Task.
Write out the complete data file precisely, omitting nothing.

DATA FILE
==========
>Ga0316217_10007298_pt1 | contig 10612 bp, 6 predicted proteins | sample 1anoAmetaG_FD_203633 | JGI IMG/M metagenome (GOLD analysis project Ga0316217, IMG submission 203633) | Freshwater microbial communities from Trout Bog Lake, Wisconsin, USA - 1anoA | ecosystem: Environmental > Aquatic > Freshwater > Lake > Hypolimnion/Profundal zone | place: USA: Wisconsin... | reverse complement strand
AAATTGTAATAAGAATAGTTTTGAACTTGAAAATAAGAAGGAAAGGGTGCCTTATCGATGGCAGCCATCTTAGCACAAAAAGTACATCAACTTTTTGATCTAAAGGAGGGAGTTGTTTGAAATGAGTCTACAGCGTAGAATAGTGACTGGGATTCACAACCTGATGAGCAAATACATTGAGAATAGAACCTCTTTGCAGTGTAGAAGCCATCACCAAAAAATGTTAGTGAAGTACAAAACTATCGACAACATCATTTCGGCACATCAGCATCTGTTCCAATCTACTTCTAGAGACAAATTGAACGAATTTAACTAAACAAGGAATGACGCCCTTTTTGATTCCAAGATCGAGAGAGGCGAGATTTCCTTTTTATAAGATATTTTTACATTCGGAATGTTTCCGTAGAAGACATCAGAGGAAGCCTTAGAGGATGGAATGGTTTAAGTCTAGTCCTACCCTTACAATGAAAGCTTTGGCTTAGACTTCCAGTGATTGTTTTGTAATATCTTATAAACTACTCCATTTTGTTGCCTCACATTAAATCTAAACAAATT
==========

>Ga0316217_10007298_pt1 | contig 10612 bp, 6 predicted proteins | sample 1anoAmetaG_FD_203633 | JGI IMG/M metagenome (GOLD analysis project Ga0316217, IMG submission 203633) | Freshwater microbial communities from Trout Bog Lake, Wisconsin, USA - 1anoA | ecosystem: Environmental > Aquatic > Freshwater > Lake > Hypolimnion/Profundal zone | place: USA: Wisconsin... | reverse complement strand
AAATTGTAATAAGAATAGTTTTGAACTTGAAAATAAGAAGGAAAGGGTGCCTTATCGATGGCAGCCATCTTAGCACAAAAAGTACATCAACTTTTTGATCTAAAGGAGGGAGTTGTTTGAAATGAGTCTACAGCGTAGAATAGTGACTGGGATTCACAACCTGATGAGCAAATACATTGAGAATAGAACCTCTTTGCAGTGTAGAAGCCATCACCAAAAAATGTTAGTGAAGTACAAAACTATCGACAACATCATTTCGGCACATCAGCATCTGTTCCAATCTACTTCTAGAGACAAATTGAACGAATTTAACTAAACAAGGAATGACGCCCTTTTTGATTCCAAGATCGAGAGAGGCGAGATTTCCTTTTTATAAGATATTTTTACATTCGGAATGTTTCCGTAGAAGACATCAGAGGAAGCCTTAGAGGATGGAATGGTTTAAGTCTAGTCCTACCCTTACAATGAAAGCTTTGGCTTAGACTTCCAGTGATTGTTTTGTAATATCTTATAAACTACTCCATTTTGTTGCCTCACATTAAATCTAAACAAATT